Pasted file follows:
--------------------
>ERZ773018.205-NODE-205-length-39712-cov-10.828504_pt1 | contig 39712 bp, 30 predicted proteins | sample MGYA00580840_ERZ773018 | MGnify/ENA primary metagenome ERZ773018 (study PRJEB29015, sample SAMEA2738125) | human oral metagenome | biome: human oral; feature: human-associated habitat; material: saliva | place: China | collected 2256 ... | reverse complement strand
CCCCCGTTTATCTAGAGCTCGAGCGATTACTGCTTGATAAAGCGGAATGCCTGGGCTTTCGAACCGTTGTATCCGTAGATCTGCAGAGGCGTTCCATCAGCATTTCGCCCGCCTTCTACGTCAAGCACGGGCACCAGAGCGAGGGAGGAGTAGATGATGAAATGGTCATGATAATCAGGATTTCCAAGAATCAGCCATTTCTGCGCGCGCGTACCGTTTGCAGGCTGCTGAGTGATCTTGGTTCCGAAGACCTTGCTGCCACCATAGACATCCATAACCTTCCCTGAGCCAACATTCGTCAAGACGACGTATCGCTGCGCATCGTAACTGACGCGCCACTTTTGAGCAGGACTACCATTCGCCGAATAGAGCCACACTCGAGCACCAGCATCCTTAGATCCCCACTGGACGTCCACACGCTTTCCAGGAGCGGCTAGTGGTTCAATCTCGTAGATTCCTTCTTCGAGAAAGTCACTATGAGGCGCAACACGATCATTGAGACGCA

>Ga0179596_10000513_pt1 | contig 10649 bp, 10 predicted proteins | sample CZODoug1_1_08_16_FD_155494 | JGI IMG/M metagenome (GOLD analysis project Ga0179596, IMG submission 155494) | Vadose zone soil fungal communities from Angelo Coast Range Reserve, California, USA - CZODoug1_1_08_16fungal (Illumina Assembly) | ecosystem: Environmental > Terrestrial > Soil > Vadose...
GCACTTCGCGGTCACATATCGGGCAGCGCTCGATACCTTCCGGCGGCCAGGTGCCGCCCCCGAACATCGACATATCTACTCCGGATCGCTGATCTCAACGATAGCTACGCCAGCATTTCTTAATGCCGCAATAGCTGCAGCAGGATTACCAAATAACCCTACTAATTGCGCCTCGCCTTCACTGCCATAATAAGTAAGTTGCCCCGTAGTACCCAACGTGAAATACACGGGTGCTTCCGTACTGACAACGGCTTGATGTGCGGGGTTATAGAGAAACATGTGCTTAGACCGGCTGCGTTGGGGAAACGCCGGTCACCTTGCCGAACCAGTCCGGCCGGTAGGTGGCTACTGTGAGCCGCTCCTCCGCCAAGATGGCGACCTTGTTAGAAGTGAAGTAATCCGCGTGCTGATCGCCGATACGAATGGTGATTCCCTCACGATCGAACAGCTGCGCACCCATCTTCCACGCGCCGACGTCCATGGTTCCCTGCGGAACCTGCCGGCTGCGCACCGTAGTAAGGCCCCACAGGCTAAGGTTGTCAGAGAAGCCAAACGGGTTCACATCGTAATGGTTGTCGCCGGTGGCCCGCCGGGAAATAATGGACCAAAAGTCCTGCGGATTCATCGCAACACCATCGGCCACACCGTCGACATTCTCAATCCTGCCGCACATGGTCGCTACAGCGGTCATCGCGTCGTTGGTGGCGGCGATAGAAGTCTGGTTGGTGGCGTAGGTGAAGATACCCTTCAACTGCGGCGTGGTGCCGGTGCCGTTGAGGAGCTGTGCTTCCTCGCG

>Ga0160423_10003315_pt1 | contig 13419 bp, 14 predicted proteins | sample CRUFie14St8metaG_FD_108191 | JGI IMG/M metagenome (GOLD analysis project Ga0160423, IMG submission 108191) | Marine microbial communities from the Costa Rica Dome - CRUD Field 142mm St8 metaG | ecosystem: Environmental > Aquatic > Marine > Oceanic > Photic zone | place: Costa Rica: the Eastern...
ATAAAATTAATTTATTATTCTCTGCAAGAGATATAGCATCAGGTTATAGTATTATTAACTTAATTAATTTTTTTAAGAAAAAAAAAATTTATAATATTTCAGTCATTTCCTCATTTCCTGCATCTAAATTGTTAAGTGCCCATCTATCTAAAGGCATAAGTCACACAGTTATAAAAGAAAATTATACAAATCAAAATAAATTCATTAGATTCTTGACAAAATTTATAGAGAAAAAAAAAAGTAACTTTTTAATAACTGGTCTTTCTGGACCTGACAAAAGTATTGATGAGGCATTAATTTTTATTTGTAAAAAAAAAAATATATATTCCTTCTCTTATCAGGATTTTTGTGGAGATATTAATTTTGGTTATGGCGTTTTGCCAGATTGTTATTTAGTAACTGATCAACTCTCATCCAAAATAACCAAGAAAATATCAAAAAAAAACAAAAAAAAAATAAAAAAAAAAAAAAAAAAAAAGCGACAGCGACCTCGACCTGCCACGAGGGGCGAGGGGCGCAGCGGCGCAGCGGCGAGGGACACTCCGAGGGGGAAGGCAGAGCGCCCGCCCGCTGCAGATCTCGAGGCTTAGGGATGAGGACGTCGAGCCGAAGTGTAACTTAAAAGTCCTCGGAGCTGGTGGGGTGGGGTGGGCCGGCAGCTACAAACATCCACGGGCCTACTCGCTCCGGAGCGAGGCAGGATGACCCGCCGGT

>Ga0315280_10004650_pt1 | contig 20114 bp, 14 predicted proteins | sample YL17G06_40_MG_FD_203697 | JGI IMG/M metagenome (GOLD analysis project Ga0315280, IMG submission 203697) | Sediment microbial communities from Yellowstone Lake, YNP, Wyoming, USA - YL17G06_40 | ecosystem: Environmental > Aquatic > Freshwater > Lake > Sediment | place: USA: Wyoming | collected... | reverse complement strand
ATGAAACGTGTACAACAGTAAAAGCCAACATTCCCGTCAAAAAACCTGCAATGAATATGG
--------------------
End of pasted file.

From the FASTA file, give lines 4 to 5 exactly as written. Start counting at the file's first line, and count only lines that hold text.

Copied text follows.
GCACTTCGCGGTCACATATCGGGCAGCGCTCGATACCTTCCGGCGGCCAGGTGCCGCCCCCGAACATCGACATATCTACTCCGGATCGCTGATCTCAACGATAGCTACGCCAGCATTTCTTAATGCCGCAATAGCTGCAGCAGGATTACCAAATAACCCTACTAATTGCGCCTCGCCTTCACTGCCATAATAAGTAAGTTGCCCCGTAGTACCCAACGTGAAATACACGGGTGCTTCCGTACTGACAACGGCTTGATGTGCGGGGTTATAGAGAAACATGTGCTTAGACCGGCTGCGTTGGGGAAACGCCGGTCACCTTGCCGAACCAGTCCGGCCGGTAGGTGGCTACTGTGAGCCGCTCCTCCGCCAAGATGGCGACCTTGTTAGAAGTGAAGTAATCCGCGTGCTGATCGCCGATACGAATGGTGATTCCCTCACGATCGAACAGCTGCGCACCCATCTTCCACGCGCCGACGTCCATGGTTCCCTGCGGAACCTGCCGGCTGCGCACCGTAGTAAGGCCCCACAGGCTAAGGTTGTCAGAGAAGCCAAACGGGTTCACATCGTAATGGTTGTCGCCGGTGGCCCGCCGGGAAATAATGGACCAAAAGTCCTGCGGATTCATCGCAACACCATCGGCCACACCGTCGACATTCTCAATCCTGCCGCACATGGTCGCTACAGCGGTCATCGCGTCGTTGGTGGCGGCGATAGAAGTCTGGTTGGTGGCGTAGGTGAAGATACCCTTCAACTGCGGCGTGGTGCCGGTGCCGTTGAGGAGCTGTGCTTCCTCGCG

>Ga0160423_10003315_pt1 | contig 13419 bp, 14 predicted proteins | sample CRUFie14St8metaG_FD_108191 | JGI IMG/M metagenome (GOLD analysis project Ga0160423, IMG submission 108191) | Marine microbial communities from the Costa Rica Dome - CRUD Field 142mm St8 metaG | ecosystem: Environmental > Aquatic > Marine > Oceanic > Photic zone | place: Costa Rica: the Eastern...